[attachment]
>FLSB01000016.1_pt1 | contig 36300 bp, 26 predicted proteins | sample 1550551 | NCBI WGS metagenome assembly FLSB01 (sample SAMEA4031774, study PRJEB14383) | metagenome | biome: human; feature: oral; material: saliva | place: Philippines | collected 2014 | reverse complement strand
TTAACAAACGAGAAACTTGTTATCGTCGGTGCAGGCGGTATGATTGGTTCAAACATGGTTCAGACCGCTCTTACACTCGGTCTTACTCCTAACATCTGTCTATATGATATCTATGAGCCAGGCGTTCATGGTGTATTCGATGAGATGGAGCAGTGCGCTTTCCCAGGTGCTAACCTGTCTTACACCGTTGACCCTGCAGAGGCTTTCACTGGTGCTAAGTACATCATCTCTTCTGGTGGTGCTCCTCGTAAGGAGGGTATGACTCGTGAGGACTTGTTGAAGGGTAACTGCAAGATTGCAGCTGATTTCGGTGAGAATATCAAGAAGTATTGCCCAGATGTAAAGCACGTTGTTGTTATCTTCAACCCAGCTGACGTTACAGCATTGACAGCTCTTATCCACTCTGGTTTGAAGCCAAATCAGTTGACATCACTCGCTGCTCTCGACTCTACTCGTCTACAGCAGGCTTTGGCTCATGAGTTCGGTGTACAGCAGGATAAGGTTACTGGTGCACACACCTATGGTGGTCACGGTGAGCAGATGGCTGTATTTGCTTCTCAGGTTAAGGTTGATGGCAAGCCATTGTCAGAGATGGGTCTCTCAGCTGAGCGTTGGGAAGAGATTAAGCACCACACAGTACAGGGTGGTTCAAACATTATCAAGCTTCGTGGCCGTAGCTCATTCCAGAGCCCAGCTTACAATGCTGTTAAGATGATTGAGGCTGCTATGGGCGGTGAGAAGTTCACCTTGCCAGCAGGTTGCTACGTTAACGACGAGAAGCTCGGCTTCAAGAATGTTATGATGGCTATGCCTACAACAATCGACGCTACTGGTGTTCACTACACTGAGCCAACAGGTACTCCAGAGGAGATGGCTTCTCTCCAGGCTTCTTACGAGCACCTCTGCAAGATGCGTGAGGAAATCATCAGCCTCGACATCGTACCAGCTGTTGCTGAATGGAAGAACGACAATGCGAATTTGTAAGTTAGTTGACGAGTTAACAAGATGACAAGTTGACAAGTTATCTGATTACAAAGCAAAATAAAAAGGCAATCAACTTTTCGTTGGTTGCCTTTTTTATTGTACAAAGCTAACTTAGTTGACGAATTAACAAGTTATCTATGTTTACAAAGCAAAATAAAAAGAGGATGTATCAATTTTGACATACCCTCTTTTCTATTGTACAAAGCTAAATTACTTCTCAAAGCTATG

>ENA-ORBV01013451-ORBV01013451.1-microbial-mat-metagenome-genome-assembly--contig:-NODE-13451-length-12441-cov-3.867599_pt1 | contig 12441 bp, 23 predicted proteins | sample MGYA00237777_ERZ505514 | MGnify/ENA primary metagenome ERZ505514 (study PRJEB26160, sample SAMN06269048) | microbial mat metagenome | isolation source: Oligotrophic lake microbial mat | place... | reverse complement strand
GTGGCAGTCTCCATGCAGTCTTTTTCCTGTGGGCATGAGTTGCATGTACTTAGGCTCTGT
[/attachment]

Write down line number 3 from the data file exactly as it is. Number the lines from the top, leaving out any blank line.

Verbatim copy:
>ENA-ORBV01013451-ORBV01013451.1-microbial-mat-metagenome-genome-assembly--contig:-NODE-13451-length-12441-cov-3.867599_pt1 | contig 12441 bp, 23 predicted proteins | sample MGYA00237777_ERZ505514 | MGnify/ENA primary metagenome ERZ505514 (study PRJEB26160, sample SAMN06269048) | microbial mat metagenome | isolation source: Oligotrophic lake microbial mat | place... | reverse complement strand